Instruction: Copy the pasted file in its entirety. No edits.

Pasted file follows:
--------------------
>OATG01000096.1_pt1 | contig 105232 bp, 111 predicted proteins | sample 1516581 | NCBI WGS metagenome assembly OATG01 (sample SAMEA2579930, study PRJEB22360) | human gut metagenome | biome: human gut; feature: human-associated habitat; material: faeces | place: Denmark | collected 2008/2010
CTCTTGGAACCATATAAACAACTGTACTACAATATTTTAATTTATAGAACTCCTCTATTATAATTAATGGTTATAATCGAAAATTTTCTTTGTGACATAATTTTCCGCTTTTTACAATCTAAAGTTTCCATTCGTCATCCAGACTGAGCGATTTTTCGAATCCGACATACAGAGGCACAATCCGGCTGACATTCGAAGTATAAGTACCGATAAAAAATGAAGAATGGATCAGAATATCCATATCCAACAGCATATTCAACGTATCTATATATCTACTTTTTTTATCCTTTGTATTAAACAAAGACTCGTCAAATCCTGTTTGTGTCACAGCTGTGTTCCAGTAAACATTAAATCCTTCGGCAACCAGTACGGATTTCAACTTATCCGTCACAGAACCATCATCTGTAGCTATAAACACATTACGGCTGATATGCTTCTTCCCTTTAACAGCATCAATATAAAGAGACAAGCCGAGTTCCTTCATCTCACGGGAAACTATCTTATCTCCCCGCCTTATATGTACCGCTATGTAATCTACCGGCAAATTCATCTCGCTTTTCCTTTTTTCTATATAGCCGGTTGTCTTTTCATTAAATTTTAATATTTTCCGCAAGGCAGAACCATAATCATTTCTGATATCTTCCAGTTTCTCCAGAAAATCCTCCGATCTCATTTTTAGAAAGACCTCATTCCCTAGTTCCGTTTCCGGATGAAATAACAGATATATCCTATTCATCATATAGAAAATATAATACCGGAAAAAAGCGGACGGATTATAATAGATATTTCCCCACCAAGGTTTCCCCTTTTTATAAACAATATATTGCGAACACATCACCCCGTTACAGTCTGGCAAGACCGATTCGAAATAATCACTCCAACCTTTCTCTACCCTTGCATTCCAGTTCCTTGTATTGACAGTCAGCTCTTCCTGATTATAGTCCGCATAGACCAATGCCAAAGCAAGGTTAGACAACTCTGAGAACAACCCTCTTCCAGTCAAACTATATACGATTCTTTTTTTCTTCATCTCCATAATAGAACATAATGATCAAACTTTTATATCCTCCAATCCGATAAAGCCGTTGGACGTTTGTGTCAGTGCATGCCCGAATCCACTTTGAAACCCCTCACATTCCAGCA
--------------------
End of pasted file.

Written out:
>OATG01000096.1_pt1 | contig 105232 bp, 111 predicted proteins | sample 1516581 | NCBI WGS metagenome assembly OATG01 (sample SAMEA2579930, study PRJEB22360) | human gut metagenome | biome: human gut; feature: human-associated habitat; material: faeces | place: Denmark | collected 2008/2010
CTCTTGGAACCATATAAACAACTGTACTACAATATTTTAATTTATAGAACTCCTCTATTATAATTAATGGTTATAATCGAAAATTTTCTTTGTGACATAATTTTCCGCTTTTTACAATCTAAAGTTTCCATTCGTCATCCAGACTGAGCGATTTTTCGAATCCGACATACAGAGGCACAATCCGGCTGACATTCGAAGTATAAGTACCGATAAAAAATGAAGAATGGATCAGAATATCCATATCCAACAGCATATTCAACGTATCTATATATCTACTTTTTTTATCCTTTGTATTAAACAAAGACTCGTCAAATCCTGTTTGTGTCACAGCTGTGTTCCAGTAAACATTAAATCCTTCGGCAACCAGTACGGATTTCAACTTATCCGTCACAGAACCATCATCTGTAGCTATAAACACATTACGGCTGATATGCTTCTTCCCTTTAACAGCATCAATATAAAGAGACAAGCCGAGTTCCTTCATCTCACGGGAAACTATCTTATCTCCCCGCCTTATATGTACCGCTATGTAATCTACCGGCAAATTCATCTCGCTTTTCCTTTTTTCTATATAGCCGGTTGTCTTTTCATTAAATTTTAATATTTTCCGCAAGGCAGAACCATAATCATTTCTGATATCTTCCAGTTTCTCCAGAAAATCCTCCGATCTCATTTTTAGAAAGACCTCATTCCCTAGTTCCGTTTCCGGATGAAATAACAGATATATCCTATTCATCATATAGAAAATATAATACCGGAAAAAAGCGGACGGATTATAATAGATATTTCCCCACCAAGGTTTCCCCTTTTTATAAACAATATATTGCGAACACATCACCCCGTTACAGTCTGGCAAGACCGATTCGAAATAATCACTCCAACCTTTCTCTACCCTTGCATTCCAGTTCCTTGTATTGACAGTCAGCTCTTCCTGATTATAGTCCGCATAGACCAATGCCAAAGCAAGGTTAGACAACTCTGAGAACAACCCTCTTCCAGTCAAACTATATACGATTCTTTTTTTCTTCATCTCCATAATAGAACATAATGATCAAACTTTTATATCCTCCAATCCGATAAAGCCGTTGGACGTTTGTGTCAGTGCATGCCCGAATCCACTTTGAAACCCCTCACATTCCAGCA